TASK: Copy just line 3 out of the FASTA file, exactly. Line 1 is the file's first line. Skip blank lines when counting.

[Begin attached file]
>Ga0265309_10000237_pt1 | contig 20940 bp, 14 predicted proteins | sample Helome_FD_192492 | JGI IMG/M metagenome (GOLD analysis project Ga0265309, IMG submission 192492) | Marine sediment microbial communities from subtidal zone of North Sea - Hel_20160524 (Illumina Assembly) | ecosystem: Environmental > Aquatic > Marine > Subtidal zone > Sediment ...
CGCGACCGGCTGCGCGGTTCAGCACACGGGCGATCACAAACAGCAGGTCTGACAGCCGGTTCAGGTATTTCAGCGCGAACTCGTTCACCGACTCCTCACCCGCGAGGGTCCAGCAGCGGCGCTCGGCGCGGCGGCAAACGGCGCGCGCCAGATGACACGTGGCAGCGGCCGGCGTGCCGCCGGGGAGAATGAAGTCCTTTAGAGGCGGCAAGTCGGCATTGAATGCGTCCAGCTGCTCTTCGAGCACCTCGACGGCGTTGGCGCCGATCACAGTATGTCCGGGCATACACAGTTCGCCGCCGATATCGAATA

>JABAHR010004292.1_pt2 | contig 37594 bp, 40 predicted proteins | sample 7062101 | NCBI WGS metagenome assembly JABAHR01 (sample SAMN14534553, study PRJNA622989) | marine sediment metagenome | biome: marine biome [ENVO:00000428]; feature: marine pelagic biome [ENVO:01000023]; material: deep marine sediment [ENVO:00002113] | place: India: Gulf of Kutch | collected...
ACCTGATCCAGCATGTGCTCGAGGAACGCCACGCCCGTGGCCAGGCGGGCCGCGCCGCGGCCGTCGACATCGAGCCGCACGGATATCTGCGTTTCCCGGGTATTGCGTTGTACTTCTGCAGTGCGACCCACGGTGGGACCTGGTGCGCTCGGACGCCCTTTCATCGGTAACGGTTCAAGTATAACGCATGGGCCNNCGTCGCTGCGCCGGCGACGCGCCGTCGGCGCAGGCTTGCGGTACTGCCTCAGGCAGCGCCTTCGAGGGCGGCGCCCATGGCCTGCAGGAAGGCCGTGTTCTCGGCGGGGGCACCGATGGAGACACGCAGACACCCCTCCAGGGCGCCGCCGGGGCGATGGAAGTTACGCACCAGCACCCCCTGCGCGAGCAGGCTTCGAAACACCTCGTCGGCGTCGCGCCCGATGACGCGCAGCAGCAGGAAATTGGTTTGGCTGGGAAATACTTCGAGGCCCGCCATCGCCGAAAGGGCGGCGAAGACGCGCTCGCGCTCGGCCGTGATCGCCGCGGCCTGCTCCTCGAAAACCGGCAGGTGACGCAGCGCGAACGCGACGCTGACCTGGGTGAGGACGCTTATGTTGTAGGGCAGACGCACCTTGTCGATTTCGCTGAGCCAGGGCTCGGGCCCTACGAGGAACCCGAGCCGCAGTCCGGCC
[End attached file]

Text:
>JABAHR010004292.1_pt2 | contig 37594 bp, 40 predicted proteins | sample 7062101 | NCBI WGS metagenome assembly JABAHR01 (sample SAMN14534553, study PRJNA622989) | marine sediment metagenome | biome: marine biome [ENVO:00000428]; feature: marine pelagic biome [ENVO:01000023]; material: deep marine sediment [ENVO:00002113] | place: India: Gulf of Kutch | collected...